Information and training is a critical part of the hazard communication program. We train our employees to read and understand the information on labels and MSDS's, determine how the information can be obtained and used in their own work areas, and understand the risks of exposure to the chemicals in their work areas as well as the ways to protect themselves.

Our goal is to ensure employee comprehension and understanding including being aware that they are exposed to hazardous chemicals, knowing how to read and use labels and MSDS's, and appropriately following the protective measures we have established. Additionally, if we have employees which are non-English speaking, information is provided in their language. In this way, we hope to reduce any incidence of chemical source illnesses and injuries.

All "exposed" employees receive training for hazard communication.

Training Content

The training plan emphasizes these elements:

  • Summary of the standard and this written program, including what hazardous chemicals are present, the labeling system used, and access to MSDS information and what it means.
  • Chemical and physical properties of hazardous materials (e.g., flash point, reactivity) and methods that can be used to detect the presence or release of chemicals (including chemicals in unlabeled pipes).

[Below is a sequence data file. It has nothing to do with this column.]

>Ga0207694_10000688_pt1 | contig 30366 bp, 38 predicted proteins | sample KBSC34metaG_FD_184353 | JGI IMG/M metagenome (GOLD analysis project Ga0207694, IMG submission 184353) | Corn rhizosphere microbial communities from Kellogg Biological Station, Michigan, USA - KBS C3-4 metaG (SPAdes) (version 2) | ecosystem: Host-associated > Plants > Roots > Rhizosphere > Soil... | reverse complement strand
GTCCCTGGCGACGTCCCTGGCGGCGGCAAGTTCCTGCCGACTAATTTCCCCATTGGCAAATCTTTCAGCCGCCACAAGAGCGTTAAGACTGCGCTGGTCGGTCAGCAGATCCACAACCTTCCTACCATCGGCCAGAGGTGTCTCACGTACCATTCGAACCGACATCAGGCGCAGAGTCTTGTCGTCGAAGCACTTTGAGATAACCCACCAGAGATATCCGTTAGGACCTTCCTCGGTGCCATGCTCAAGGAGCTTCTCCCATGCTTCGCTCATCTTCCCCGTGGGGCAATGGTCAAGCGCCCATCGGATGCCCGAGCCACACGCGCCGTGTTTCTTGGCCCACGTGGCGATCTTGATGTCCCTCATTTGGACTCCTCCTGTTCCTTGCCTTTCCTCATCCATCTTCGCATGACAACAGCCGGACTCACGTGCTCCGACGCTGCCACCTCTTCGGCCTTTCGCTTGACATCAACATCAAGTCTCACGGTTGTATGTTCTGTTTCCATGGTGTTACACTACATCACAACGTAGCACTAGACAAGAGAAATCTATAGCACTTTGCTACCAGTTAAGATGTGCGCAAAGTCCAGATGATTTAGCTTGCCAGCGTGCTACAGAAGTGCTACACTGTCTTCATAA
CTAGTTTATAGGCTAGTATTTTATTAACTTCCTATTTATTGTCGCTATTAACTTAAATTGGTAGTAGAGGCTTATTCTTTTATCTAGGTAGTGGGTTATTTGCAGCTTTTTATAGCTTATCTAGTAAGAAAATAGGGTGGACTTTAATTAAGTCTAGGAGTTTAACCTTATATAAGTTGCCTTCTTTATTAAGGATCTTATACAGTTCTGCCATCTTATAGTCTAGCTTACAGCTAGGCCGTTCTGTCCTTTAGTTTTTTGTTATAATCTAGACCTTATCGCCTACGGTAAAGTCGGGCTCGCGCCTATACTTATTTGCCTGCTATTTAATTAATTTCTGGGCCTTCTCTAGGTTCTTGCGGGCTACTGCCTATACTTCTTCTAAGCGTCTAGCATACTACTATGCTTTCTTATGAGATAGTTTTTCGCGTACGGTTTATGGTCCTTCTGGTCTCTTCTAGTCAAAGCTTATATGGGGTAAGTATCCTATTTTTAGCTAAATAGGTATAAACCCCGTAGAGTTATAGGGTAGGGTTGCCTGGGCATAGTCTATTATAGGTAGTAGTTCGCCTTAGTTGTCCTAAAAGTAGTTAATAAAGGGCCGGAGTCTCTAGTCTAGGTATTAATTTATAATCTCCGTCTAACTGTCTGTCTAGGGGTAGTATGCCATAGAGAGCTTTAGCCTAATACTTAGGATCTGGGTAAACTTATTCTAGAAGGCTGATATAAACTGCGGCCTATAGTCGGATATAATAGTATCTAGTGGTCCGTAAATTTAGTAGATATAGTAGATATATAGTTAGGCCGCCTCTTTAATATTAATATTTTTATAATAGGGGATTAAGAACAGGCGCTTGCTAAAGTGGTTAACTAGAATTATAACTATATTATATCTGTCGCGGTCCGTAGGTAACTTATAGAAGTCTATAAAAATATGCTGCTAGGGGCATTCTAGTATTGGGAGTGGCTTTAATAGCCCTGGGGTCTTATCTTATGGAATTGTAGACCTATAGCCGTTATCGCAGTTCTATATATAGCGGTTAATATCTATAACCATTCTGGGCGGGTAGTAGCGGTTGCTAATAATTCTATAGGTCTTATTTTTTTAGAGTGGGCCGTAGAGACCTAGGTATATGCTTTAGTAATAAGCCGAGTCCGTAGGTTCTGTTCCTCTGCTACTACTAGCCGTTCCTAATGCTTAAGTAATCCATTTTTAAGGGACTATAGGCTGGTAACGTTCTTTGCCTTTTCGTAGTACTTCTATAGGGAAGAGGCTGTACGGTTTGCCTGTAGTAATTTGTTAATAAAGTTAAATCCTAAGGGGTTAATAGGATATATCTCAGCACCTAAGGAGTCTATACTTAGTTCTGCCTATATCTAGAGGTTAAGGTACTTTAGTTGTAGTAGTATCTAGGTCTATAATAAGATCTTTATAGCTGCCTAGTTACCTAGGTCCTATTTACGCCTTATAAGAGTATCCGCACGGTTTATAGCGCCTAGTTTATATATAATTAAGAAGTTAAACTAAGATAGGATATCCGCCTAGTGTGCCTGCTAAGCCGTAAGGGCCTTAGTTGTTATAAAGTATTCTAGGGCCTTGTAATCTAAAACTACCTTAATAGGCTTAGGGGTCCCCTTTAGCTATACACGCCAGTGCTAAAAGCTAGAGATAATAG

• Physical hazards of chemicals (e.g., potential for fire, explosion, etc.).
  • Health hazards, including signs and symptoms of exposure, associated with exposure to chemicals and any medical condition known to be aggravated by exposure to the chemical.
  • Procedures to protect against hazards (e.g., engineering controls; work practices or methods to assure proper use and handling of chemicals; personal protective equipment required, and its proper use, and maintenance; and procedures for reporting chemical emergencies).

The procedure to train new employees at the time of their initial assignment is to conduct Hazard Communication Training utilizing instructional strategies consisting of: lecture, videos, slides, booklets, and/or our written program. Upon completion of the training the employee is evaluated to assure that he/she has assimilated the course objectives. Additionally, we will train employees when a new hazard is introduced by new chemicals in the workplace.

Certificates are signed upon completion of their training and are kept at the corporate office.

Multi-Employer Facility

When contractors or any other employers' workers (i.e., painters, electricians, or plumbers) will be working at our facility, The Safety Director, or designee, will:

  • Exchange with other employer(s) the MSDS's, or means to acquire MSDS's, for any chemicals to which the employees may be exposed to.
  • Relay necessary label and/or emergency precautionary information to the other employer(s).

Each contractor bringing chemicals on-site must provide the Safety Director, or designee, with the appropriate hazard information on these substances, including the MSDS's, the labels used and the precautionary measures to be taken in working with these chemicals.

Additional Information

All employees, or their designated representatives, can obtain further information on this written program, the hazard communication standard, applicable MSDS's, and chemical information lists from the Safety Director, or designee, or our corporate office.